G

Netflix now offers subscriptions directly in its iPhone app. Image source: iOS App Store.

At long last, Netflix (NASDAQ:NFLX) is finally offering users the ability to sign up for its popular service directly within its iOS app in the form of an in-app purchase. This comes five years after Netflix first launched its mobile app for Apple's (NASDAQ:AAPL) platform. Historically, new users would have to sign up via Netflix's regular desktop site, and then they could use the streaming app to access the service.

The reason for this long-standing aversion if obvious: Apple's typical 30% cut of in-app purchases (including subscriptions) is a lot to ask, and adds up very quickly over the long run. Netflix's most popular plan is its $9-per-month standard tier, and considering how heavily Netflix is investing in original content, $2.70 per month per subscriber acquired through iOS is probably too much to ask.

Why now? There are two possible explanations that could explain Netflix's recent change of heart. In all likelihood, the real reason could be a combination of both.

Mobile is necessary for international growth
The first is that Netflix is very likely approaching a point of subscriber saturation in the U.S. To be clear, the company is still adding domestic subscribers, but at a slower pace. Netflix had just over 41 million paid memberships in the U.S. at the end of June. There are still opportunities stateside, but Netflix has already picked most of the low-hanging fruit, and now it needs to be more aggressive with courting new users via different channels.

On the international front, Netflix is quite aware that in many emerging markets, mobile is the primary way that users access the Internet. That means that in order to win over those users, it needs to allow them to subscribe directly within a mobile app.

In other words, paying a fee to the platform operator is critical to expand into international markets, while the incremental cost in the mature domestic market should be modest.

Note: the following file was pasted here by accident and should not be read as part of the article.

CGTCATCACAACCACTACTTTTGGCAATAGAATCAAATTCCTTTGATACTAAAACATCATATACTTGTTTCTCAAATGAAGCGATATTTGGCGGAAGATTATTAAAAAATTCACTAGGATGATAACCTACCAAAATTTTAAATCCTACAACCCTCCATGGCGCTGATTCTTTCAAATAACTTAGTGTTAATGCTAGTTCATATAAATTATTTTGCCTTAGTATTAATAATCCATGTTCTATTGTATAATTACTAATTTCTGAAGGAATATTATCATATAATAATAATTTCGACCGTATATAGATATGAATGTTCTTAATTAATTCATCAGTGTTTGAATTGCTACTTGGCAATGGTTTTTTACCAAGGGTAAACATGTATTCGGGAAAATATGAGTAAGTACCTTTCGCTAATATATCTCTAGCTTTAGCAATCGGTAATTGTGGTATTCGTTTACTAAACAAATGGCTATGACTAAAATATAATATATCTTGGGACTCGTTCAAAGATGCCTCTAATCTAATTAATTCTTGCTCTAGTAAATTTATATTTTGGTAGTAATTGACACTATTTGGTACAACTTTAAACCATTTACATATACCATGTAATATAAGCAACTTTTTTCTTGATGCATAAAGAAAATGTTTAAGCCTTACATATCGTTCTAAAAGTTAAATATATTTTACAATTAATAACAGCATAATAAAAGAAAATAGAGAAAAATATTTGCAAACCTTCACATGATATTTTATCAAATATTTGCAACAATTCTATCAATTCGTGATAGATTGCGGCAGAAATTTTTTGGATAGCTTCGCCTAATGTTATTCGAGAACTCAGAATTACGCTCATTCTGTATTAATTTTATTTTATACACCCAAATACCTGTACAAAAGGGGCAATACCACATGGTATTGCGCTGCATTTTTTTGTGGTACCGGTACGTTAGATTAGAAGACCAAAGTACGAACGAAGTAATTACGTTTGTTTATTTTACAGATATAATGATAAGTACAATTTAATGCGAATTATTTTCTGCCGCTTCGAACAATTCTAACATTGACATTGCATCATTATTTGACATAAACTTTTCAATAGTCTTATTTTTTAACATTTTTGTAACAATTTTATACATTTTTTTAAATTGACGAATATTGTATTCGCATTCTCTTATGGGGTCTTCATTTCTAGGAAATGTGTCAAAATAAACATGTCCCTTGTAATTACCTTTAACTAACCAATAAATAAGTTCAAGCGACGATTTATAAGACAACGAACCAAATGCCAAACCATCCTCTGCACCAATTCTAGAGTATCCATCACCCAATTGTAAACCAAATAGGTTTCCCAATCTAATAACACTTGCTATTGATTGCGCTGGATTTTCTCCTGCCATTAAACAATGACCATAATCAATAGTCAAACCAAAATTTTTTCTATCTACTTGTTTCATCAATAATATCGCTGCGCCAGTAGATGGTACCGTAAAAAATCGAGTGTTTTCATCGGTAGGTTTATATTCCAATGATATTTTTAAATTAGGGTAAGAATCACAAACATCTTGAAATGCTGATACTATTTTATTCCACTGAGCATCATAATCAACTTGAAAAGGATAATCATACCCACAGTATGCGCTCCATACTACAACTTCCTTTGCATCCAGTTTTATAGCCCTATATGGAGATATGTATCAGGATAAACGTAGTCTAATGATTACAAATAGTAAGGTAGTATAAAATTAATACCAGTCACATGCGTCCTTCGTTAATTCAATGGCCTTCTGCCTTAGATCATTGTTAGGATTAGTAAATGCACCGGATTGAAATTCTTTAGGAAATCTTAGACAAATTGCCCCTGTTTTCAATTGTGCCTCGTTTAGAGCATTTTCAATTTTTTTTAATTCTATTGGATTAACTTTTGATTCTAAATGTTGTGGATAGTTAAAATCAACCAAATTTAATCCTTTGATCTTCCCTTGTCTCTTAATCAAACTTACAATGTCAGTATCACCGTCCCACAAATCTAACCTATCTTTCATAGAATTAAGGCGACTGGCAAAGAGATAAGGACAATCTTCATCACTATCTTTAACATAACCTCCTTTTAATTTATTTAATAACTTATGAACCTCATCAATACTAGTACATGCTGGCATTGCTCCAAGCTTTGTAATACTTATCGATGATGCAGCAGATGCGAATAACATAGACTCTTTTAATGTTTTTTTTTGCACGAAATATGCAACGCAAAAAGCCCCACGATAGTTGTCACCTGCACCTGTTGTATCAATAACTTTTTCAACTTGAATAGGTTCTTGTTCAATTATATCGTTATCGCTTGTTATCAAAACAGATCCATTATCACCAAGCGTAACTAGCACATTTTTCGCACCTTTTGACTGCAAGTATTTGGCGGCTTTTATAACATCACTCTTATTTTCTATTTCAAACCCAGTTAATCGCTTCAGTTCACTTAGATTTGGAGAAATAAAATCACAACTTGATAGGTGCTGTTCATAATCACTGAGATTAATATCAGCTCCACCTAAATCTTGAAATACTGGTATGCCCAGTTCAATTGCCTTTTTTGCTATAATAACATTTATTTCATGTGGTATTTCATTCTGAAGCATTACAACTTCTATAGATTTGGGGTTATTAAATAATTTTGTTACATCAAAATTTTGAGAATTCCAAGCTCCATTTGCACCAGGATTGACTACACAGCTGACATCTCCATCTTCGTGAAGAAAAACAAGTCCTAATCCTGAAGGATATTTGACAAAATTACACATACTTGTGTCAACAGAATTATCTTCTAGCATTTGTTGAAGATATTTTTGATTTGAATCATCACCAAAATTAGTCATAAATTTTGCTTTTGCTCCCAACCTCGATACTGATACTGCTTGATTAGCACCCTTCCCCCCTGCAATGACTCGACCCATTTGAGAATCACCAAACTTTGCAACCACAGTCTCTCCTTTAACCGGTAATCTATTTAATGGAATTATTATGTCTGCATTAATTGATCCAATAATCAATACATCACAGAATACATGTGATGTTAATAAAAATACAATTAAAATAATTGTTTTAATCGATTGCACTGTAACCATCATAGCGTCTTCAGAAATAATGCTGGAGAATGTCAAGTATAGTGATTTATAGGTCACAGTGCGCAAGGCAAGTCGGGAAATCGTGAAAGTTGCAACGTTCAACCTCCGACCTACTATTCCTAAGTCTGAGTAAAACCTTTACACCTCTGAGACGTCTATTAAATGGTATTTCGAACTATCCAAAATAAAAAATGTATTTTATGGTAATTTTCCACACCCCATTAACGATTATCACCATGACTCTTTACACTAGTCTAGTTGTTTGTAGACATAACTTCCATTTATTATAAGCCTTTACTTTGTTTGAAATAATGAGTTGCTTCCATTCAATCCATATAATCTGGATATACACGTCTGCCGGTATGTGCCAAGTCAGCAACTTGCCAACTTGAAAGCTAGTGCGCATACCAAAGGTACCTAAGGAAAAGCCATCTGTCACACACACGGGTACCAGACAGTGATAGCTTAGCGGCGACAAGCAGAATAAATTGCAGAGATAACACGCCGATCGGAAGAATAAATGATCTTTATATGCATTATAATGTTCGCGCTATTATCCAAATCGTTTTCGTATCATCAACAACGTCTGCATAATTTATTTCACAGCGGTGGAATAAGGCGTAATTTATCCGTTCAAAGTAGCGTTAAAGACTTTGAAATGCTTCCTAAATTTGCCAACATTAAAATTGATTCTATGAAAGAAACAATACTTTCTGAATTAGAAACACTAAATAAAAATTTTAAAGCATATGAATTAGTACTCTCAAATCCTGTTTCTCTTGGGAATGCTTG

Maybe it got cheaper too
The second reason that I'm suggesting is a little bit more speculative, but hear me out.

Remember when Netflix archrival HBO launched its new over-the-top HBO Now streaming service on Apple TV earlier this year with a three-month exclusivity window? At the time, Re/code reported that Apple was reducing its cut to 15% of subscriptions that were sold directly through Apple TV. That lower rater was reportedly available to many of the most popular video services, including both Time Warner's HBO Now and Netflix. Intuitively, it does seem silly to double the rate based entirely on which platform a subscriber signs up on for the same underlying service.

Then over the summer, a couple other interesting reports surfaced. The Financial Times reported in June that Apple was seriously thinking about restructuring the long-standing 30/70 split, particularly in the context of media subscriptions. The difference would be negligible for Apple, but huge for the content partners that keep Apple's platforms vibrant. A month later, Reuters said that antitrust regulators were unofficially scrutinizing the 30% cut as it relates to rival music streaming services.

Perhaps we haven't heard any widespread changes because Apple is negotiating deals on a case-by-case basis with the bigger players. While the FT report suggested that any changes would not apply to the App Store, the Reuters report said that regulators were very specifically looking at the App Store. It's not a stretch to think that the prominent companies potentially have more leverage to ink one-off deals.

All of this suggests that Apple has very compelling reasons to make deals with content services. It makes iOS that much more attractive as a platform partner while potentially relieving pressure on the regulatory front. The timing is just too perfect also. After years of abstaining, Netflix suddenly introduces in-app subscriptions just a couple of months after all of these reports of Apple reducing its fee? Come on.

Evan Niu, CFA owns shares of Apple and Netflix. The Motley Fool owns and recommends Apple and Netflix. Try any of our Foolish newsletter services free for 30 days. We Fools may not all hold the same opinions, but we all believe that considering a diverse range of insights makes us better investors. The Motley Fool has a disclosure policy.